USDA Undersecretary discussed improved risk management tools

USDA is working to support producers with a variety of risk management and relief programs. Undersecretary Bill Northey discusses what the agency has to offer.

USDA’s Risk Management Agency is rolling out a new enhanced coverage option for crop insurance. It will be available for 31 spring-planted crops for the 2021 crop year and is expected to be available for additional crops starting in the 2022 crop year.

Undersecretary Northey says that it will give producers new flexibility.

“It really helps in some of those shallow losses, where folks will buy a crop insurance policy but those losses above that policy you can buy protection in those areas, and so there are several products out there,” Northey states. “It also allows a person still to participate in ARC and PLC so those are things that are important to many producers.”

After the Holcomb, Kansas packing plant fire and COVID-19 caused massive price swings in the market, USDA is also looking to improve livestock risk management tools by making them more affordable for producers.

According to Northey, “Some of those livestock products the subsidy have been very small, so that has made those products fairly expensive for coverage. We’re increasing the subsidy more like a crop insurance policy. Typically, on a crop insurance policy maybe producers pay 40 or 50 percent of the premium and the government pays the other portion, and it’s in the government’s interest to be able to have producers have good risk management tools.”

The improvements, which include moving premium due dates and increasing premium subsidies, will be implemented by July 1st for the 2021 crop year.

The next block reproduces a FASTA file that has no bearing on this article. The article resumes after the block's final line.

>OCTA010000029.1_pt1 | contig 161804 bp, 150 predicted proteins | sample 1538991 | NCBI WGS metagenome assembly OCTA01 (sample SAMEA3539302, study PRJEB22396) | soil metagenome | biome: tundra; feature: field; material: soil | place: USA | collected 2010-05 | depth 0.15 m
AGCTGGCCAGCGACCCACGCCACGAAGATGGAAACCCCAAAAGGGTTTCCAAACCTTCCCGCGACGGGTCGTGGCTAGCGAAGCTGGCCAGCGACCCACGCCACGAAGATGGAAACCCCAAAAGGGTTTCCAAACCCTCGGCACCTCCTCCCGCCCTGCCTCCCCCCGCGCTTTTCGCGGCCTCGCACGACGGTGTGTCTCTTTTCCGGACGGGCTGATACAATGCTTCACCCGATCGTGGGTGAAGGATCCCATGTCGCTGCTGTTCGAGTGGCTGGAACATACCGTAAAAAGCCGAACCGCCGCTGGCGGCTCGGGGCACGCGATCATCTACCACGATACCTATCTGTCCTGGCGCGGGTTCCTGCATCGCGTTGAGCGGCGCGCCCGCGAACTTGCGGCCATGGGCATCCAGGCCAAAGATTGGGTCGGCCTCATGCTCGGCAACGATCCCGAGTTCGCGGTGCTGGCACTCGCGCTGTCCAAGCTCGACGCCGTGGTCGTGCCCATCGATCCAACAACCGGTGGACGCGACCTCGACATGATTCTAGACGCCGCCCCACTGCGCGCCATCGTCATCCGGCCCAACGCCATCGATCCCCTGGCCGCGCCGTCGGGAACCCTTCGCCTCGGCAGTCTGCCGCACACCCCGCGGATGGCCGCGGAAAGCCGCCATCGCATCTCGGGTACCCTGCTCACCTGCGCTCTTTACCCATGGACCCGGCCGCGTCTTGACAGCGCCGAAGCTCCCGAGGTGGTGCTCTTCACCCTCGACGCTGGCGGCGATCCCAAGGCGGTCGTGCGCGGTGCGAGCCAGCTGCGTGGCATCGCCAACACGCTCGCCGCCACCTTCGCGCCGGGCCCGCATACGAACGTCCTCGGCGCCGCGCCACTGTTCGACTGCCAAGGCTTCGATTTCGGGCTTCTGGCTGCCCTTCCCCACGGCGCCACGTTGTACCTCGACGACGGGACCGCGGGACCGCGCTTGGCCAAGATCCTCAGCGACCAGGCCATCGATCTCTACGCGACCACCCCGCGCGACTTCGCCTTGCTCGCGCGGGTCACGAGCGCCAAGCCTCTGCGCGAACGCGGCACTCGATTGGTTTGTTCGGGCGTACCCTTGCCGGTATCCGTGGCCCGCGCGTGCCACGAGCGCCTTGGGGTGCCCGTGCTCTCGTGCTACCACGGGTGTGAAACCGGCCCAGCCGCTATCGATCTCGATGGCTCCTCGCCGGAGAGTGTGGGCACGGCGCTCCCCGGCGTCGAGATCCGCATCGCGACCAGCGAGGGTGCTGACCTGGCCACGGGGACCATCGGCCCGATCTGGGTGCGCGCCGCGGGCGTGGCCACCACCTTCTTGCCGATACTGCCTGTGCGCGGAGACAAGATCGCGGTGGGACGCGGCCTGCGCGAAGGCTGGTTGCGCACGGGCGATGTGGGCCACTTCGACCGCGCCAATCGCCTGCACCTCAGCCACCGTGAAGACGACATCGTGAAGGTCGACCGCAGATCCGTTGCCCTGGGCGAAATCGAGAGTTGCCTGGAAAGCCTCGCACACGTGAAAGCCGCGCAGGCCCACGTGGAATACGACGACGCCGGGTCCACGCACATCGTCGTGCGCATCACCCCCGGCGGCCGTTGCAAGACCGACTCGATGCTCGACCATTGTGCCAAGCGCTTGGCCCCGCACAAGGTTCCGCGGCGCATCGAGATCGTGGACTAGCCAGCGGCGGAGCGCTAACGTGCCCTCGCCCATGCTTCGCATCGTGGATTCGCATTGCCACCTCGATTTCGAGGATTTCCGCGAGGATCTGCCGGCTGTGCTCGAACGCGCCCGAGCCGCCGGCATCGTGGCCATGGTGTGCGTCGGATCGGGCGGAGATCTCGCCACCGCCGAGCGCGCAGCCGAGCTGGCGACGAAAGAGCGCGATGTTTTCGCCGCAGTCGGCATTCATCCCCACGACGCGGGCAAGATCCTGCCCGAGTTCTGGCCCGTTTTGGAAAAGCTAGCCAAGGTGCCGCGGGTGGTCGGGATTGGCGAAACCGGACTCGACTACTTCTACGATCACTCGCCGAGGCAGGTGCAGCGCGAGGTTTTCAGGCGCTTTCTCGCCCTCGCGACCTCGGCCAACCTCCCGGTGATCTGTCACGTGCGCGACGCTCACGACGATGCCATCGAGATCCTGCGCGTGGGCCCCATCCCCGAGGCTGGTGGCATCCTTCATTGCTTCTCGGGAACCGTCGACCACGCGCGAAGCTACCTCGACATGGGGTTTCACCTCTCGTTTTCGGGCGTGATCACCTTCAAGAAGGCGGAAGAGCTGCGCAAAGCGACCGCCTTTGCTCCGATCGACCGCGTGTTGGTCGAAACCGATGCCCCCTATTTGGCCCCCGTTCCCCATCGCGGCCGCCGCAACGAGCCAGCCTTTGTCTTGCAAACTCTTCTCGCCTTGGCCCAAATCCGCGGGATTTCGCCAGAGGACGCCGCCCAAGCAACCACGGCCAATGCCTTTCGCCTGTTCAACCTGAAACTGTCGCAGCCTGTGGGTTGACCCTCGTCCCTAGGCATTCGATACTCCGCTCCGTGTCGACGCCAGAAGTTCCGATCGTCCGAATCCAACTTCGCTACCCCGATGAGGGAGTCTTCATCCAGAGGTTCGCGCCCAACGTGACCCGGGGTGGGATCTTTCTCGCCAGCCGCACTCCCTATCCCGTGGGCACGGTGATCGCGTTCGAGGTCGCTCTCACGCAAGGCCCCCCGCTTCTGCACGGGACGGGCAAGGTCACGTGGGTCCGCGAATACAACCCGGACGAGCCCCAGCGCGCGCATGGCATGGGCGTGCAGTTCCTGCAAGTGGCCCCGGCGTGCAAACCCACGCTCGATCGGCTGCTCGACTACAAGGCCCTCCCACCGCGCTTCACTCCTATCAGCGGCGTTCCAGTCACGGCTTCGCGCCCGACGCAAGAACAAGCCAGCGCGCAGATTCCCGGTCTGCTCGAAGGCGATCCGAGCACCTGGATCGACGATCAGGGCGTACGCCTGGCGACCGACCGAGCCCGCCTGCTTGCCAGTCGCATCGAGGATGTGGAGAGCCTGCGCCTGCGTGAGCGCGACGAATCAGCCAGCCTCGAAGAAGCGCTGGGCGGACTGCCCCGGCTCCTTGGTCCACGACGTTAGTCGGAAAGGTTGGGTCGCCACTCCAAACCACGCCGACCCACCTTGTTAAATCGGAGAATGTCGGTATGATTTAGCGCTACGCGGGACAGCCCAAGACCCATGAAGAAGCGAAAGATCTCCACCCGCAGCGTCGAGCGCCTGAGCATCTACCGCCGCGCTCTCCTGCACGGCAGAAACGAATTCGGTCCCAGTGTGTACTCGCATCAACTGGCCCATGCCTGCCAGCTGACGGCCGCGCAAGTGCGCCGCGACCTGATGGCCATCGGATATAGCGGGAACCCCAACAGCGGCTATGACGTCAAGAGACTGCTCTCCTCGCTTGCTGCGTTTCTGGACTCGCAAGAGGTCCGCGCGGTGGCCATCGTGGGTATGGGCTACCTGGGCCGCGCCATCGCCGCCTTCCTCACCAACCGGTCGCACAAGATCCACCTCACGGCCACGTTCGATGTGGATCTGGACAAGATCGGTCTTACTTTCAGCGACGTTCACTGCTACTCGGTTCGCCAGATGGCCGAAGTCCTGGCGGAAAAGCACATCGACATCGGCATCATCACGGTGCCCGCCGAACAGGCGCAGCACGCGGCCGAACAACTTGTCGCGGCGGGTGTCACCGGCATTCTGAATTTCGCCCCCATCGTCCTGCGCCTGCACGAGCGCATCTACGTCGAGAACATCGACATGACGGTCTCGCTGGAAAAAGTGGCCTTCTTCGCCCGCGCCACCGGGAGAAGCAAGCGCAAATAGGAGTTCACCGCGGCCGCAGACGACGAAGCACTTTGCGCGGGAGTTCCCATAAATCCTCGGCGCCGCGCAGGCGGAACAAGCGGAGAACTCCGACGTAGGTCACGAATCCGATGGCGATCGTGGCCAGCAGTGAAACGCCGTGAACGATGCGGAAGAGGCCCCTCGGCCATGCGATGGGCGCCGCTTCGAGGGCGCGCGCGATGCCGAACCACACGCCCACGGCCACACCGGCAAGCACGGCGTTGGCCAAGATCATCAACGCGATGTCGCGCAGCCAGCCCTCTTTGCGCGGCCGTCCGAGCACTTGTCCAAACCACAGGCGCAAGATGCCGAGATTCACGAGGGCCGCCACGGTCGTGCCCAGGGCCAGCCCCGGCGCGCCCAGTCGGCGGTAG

Another option for producers facing COVID-19 challenges is the Coronavirus Food Assistance Program. Northey encourages producers to reach out to their local Farm Service office to apply.

“We actually are paying about $5-600 million dollars a week so we’re now just little over $10 billion dollars in payments on the way up to potentially $14 billion dollars, and we continue to see folks come in but that’s slowing down a little bit,” he notes. “We think we’ve got the bulk of the folks, but I’m sure we have some folks who are waiting closer to the deadline.”

He says that any potential for a third round of CFAP is up to congressional funding.

“There were a few dollars left from CFAP 1, less than what we had set aside for that. So, that’s possible, but of course the biggest driver of that is if Congress decides to come forward with more money or not,” he adds.

The next round of COVID-19 relief has been stuck for several months now, and House and Senate leadership struggle to find common ground for funding.

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